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Aug. 18, 2006
Contact: Brandis Griffith, University Relations, (785) 864-8855.

NASA grants KU researcher $638K to design advanced data collection systems

LAWRENCE — Somewhere in the Earth’s orbit, a satellite sensor measuring the speed of an Antarctic ice sheet moving toward the water notices the ice sheet has sped up.

It deploys an unmanned, flying vehicle into the area to measure the thickness of the ice. The information collected by the two sensors is then sent to scientists studying ice sheets. So far, this situation only happens in the minds of scientists.

But University of Kansas researcher Costas Tsatsoulis just received a $638,000 NASA grant to help bring that futuristic scenario into the present.

“The ice sheets are an extremely important indicator of global climate and change. Also, if they break off into the sea, it’s going to raise sea water level,” said Tsatsoulis, professor and chair of the Department of Electrical Engineering and Computer Science.

NASA’s Science Mission Directorate, Earth Science Division, selected him to help support the agency’s Advanced Information Systems Technology.

Tsatsoulis said the sensors, or pods, are already used by NASA in stationary situations. His research will help to improve them and make them more widely used. Long-term goals include using pods that are land-, space- and sea-based.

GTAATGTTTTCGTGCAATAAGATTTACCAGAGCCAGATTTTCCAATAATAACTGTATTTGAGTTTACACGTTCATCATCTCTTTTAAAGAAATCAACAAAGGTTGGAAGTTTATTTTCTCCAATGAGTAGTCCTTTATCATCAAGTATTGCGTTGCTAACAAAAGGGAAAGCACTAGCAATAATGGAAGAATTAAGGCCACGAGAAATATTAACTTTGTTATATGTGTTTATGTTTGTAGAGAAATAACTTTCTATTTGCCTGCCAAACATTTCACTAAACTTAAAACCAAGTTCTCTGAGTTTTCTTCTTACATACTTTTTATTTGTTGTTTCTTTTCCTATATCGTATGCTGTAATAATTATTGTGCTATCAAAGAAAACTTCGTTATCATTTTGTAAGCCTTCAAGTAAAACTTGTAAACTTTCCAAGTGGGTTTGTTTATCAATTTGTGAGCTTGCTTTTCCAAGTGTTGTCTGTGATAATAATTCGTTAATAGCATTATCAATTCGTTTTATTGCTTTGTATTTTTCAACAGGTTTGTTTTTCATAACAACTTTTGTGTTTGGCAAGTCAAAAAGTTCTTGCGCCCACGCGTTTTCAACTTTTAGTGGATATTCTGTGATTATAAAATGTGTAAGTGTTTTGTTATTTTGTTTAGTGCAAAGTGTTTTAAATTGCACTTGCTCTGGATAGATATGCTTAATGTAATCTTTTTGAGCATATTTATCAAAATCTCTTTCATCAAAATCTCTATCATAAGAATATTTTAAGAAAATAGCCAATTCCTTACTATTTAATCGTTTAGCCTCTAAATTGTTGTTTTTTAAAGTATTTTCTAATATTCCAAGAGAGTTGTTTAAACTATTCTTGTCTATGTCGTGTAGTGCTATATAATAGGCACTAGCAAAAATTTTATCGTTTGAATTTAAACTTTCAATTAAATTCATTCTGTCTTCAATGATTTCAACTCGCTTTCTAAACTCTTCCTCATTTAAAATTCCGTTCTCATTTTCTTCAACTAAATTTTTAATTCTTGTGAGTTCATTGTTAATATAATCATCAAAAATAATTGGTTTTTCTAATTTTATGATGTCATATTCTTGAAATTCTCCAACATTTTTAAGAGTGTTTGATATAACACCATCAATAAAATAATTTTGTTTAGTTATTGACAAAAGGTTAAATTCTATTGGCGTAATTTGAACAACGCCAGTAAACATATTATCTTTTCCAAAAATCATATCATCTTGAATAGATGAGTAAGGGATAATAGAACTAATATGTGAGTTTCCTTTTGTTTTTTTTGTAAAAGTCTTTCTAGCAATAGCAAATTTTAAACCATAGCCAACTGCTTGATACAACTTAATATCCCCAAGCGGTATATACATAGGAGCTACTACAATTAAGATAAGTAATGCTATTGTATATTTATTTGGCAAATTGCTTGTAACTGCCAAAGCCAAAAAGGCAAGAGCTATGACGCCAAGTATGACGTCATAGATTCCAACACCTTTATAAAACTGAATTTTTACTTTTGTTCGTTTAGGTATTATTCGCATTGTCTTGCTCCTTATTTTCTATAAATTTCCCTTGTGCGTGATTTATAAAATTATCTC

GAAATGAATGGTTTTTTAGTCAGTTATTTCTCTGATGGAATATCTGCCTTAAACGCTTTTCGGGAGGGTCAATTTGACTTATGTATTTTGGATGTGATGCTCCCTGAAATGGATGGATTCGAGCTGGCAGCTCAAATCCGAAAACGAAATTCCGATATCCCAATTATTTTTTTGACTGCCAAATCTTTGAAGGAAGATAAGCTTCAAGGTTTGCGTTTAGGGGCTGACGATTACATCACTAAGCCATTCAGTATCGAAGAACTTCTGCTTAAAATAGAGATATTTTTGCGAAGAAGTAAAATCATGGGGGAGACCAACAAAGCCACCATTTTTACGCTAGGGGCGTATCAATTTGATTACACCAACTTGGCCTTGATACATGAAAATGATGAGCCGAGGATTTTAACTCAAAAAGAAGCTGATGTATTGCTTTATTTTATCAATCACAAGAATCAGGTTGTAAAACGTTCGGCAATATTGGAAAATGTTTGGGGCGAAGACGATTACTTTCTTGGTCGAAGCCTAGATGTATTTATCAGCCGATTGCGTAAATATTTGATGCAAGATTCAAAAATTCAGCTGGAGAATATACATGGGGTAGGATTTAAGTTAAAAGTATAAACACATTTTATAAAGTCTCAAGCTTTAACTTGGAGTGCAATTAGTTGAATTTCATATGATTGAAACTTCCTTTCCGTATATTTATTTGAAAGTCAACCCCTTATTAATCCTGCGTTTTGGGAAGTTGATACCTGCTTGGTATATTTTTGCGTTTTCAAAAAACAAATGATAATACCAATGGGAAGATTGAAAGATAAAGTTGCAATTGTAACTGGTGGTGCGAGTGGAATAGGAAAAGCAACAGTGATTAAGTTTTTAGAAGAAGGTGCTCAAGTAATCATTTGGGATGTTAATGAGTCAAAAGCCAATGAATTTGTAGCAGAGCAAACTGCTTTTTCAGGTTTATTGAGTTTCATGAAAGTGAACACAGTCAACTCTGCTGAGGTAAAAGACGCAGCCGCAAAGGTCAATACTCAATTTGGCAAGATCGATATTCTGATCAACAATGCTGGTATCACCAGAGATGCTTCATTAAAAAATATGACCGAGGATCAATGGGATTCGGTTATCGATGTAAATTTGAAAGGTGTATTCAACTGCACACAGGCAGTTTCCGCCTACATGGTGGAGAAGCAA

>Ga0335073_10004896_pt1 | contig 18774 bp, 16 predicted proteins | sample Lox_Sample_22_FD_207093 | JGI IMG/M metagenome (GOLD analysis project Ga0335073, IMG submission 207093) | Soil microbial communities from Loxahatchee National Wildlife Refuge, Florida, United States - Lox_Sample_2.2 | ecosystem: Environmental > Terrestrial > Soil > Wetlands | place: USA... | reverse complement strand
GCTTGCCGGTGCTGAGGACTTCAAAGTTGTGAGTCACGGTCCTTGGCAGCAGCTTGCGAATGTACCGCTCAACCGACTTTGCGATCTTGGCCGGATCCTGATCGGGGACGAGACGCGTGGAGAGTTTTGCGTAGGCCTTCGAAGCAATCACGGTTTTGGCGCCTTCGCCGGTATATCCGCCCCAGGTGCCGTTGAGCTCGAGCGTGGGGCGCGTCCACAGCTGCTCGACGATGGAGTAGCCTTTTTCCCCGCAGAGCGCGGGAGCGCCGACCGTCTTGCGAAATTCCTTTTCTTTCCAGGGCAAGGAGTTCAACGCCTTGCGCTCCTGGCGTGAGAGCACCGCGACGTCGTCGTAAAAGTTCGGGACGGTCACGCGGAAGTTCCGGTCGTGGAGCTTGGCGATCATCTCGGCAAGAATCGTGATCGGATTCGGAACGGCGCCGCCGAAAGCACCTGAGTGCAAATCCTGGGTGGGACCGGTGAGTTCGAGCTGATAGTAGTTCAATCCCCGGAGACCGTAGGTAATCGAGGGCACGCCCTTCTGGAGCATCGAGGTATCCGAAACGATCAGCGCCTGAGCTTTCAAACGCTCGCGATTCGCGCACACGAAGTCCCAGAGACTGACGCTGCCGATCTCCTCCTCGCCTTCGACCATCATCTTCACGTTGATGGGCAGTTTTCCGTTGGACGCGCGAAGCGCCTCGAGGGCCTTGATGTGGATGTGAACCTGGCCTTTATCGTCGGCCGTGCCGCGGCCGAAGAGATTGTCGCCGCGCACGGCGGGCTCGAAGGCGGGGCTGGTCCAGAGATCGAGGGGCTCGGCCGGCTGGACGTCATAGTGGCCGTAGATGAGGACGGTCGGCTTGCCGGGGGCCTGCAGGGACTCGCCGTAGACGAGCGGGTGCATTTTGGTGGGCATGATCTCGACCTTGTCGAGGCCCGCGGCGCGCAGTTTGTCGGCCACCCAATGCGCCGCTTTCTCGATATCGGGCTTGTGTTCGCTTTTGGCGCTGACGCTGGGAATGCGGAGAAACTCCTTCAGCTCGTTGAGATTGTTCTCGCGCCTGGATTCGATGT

“The goal is for the sensors to become smart,” he said. “So instead of just collecting data, they can predict what data they can collect, collaborate to collect better data, identify interesting events on the planet, so they can focus their attention to it.”

For example, Tsatsoulis said with current technology, it could take up to a year for scientists to first notice the change in ice sheet speed, then request deployment of an unpiloted autonomous vehicle to measure thickness and finally, months later, receive the data when it returns for scientists to use. Smarter pods speed up the process.

Tsatsoulis said the grant helps to further research he’s been working on for the past six years, but it also serves another purpose.

“I think we’re making a contribution to the study of the Earth’s environment, which as we know is in trouble right now,” he said. “So the ability to generate better data for the scientists to analyze and understand interaction between phenomena and the planet, I think is a very important thing.”

The pods are also able to collect a variety of other Earth-based information, from soil moisture to land cover to desertification.

The three-year, renewable grant is scheduled to officially start Dec. 1.

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